Venezuelan opposition leader Henrique Capriles said he was barred from leaving the country Thursday as he planned to address a United Nations session in New York about the country’s escalating violence.
In a video posted on Twitter, Capriles said his passport had been “stolen” from him by Venezuelan immigration authorities at Caracas’ international airport. In a subsequent release, he said authorities had annulled his passport, even though it was valid through 2020.
Capriles, the governor of Miranda State and a two-time presidential candidate, had planned to meet with the U.N. human rights commission to talk about the deaths and detentions that have taken place during national protests that began April 1.
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Those protests, which have left more than 40 dead on both sides of the political divide, were sparked, in part, by the government’s decision to bar Capriles from elected office for 15 years.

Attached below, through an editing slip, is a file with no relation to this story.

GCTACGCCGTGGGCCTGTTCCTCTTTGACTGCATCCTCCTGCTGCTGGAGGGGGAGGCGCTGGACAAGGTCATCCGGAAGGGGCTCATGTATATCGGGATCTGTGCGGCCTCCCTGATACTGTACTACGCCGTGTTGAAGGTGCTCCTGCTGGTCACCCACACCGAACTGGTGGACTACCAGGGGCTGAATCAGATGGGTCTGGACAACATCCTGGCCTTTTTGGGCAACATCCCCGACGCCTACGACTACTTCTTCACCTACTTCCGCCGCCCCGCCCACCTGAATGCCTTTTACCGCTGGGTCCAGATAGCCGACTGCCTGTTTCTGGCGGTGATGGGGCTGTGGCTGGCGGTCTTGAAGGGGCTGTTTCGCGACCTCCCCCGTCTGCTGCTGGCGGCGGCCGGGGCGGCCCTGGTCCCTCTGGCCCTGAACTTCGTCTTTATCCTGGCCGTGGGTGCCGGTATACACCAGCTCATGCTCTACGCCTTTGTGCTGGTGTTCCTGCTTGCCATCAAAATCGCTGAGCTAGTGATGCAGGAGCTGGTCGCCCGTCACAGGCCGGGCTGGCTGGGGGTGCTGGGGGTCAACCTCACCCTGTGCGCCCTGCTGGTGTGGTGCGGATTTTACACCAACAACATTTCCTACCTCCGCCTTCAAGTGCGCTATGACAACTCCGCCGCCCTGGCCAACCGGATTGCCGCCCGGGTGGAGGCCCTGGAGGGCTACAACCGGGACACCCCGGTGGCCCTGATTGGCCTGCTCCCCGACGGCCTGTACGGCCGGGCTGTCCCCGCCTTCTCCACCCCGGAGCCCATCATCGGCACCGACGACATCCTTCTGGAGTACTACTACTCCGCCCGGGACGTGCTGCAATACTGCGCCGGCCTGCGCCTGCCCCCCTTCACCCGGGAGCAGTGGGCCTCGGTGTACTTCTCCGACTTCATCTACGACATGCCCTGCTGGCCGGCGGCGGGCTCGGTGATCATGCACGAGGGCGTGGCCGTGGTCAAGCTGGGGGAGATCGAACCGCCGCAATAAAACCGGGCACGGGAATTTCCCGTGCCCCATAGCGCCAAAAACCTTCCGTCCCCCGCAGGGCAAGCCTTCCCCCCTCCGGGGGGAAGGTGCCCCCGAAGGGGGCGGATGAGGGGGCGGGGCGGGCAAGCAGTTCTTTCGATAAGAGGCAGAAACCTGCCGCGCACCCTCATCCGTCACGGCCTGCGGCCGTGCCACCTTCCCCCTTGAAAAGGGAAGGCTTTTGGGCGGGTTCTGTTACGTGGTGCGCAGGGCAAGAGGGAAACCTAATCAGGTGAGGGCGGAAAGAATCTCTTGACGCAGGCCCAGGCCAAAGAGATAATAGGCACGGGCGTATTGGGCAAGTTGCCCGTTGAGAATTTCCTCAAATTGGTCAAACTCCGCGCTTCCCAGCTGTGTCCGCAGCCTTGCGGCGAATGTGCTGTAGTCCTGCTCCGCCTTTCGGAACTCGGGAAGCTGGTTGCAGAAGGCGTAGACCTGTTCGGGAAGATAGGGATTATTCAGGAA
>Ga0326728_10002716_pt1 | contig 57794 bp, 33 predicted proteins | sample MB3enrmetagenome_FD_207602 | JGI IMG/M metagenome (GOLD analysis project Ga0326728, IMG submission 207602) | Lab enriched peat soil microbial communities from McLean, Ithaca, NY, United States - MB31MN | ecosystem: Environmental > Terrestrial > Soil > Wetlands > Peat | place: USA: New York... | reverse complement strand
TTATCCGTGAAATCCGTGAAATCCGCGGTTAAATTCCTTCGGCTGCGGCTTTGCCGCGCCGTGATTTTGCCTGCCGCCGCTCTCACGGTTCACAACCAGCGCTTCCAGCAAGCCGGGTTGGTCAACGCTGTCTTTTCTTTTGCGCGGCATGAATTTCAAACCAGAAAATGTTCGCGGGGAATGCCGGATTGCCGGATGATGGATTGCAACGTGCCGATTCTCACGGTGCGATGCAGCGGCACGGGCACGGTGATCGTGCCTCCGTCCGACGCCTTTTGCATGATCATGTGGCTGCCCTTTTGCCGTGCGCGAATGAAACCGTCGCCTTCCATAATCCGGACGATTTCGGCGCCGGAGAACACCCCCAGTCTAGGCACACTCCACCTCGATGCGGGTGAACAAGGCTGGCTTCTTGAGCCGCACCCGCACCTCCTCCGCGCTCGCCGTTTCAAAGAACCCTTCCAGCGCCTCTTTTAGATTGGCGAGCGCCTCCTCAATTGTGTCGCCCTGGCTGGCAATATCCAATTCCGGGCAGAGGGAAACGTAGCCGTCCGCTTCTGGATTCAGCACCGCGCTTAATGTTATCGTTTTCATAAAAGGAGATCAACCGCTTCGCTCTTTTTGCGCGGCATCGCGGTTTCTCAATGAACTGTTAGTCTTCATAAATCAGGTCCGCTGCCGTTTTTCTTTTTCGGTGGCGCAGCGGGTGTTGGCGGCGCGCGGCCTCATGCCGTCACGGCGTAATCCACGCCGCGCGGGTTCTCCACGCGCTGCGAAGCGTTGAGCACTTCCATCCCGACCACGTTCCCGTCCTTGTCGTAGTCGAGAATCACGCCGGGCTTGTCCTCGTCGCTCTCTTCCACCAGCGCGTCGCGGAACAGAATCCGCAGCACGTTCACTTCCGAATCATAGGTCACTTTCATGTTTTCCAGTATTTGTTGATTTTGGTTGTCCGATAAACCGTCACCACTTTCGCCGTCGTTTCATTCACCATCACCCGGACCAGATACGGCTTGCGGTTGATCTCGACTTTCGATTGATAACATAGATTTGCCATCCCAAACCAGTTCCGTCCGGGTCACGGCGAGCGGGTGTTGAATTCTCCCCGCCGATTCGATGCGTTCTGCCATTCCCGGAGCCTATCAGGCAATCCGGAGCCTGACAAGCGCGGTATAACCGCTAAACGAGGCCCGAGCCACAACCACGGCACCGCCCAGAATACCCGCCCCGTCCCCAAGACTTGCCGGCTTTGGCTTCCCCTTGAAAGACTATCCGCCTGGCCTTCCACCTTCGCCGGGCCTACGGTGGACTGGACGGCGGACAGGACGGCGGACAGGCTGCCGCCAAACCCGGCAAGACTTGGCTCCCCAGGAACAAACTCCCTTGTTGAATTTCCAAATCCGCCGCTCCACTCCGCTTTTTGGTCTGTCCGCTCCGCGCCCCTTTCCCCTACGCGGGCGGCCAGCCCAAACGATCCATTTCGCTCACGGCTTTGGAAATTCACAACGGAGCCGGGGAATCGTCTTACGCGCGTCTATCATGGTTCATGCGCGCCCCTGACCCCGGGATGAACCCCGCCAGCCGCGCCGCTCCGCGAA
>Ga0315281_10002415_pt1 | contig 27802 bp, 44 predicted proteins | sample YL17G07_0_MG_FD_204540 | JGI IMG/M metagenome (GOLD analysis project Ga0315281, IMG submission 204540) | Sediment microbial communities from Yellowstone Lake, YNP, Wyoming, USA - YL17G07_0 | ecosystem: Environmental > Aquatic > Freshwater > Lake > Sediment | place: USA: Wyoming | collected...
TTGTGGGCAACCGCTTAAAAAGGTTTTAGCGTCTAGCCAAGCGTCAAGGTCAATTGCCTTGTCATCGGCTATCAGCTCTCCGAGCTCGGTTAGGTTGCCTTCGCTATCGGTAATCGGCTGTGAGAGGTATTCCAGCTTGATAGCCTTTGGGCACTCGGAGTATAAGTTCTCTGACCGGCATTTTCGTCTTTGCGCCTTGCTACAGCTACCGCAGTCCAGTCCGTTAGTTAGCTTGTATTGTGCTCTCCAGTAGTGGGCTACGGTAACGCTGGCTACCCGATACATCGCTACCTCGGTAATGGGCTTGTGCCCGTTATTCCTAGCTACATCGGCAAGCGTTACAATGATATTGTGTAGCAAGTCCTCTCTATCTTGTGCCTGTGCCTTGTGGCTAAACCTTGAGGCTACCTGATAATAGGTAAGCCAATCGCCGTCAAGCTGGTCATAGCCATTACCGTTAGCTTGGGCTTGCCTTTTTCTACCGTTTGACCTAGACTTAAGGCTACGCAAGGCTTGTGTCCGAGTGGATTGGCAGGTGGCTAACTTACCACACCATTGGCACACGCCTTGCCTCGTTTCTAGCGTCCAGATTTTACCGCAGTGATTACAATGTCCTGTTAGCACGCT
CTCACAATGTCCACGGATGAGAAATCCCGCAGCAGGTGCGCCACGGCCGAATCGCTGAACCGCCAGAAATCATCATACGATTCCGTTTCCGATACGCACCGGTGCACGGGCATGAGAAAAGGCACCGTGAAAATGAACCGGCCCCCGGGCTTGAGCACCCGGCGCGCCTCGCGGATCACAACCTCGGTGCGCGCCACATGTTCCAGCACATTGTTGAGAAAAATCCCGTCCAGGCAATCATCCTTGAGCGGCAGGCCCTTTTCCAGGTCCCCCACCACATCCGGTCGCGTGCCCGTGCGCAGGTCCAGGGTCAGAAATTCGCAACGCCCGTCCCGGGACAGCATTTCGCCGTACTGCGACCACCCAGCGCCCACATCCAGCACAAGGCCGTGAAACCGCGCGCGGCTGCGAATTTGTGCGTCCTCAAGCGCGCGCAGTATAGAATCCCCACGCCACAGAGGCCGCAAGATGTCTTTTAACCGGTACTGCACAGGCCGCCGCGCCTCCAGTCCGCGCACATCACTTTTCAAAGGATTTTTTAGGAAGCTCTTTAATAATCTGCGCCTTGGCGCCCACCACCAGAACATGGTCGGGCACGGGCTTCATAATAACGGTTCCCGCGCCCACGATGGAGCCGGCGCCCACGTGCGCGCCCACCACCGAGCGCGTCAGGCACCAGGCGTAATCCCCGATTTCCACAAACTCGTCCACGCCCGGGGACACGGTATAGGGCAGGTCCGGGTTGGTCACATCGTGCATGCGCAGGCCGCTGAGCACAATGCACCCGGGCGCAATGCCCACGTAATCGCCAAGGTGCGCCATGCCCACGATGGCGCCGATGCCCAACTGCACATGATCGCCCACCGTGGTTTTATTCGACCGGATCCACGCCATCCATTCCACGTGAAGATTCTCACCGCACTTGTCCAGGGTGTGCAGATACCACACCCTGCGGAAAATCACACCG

U.N. High Commissioner for Human Rights Zeid Ra’ad Al Hussein said he hoped the passport revocation was not a “reprisal” linked to his scheduled meeting with Capriles on Friday. And Organization of American States Secretary General Luis Almagro took to Twitter to call the government’s move “unacceptable” and a “flagrant violation” of human rights.
Amid growing calls for general elections, the Nicolás Maduro administration has been sidelining key opponents — most notably, politician Leopoldo López, who has been in jail since 2014.
Other opposition leaders have also said that they’ve had their passports revoked by the government.
“I apologize to all the people at the United Nations but I won’t be able to travel,” Capriles said. Instead of traveling, he said he would return to Caracas to join in ongoing protests Thursday.
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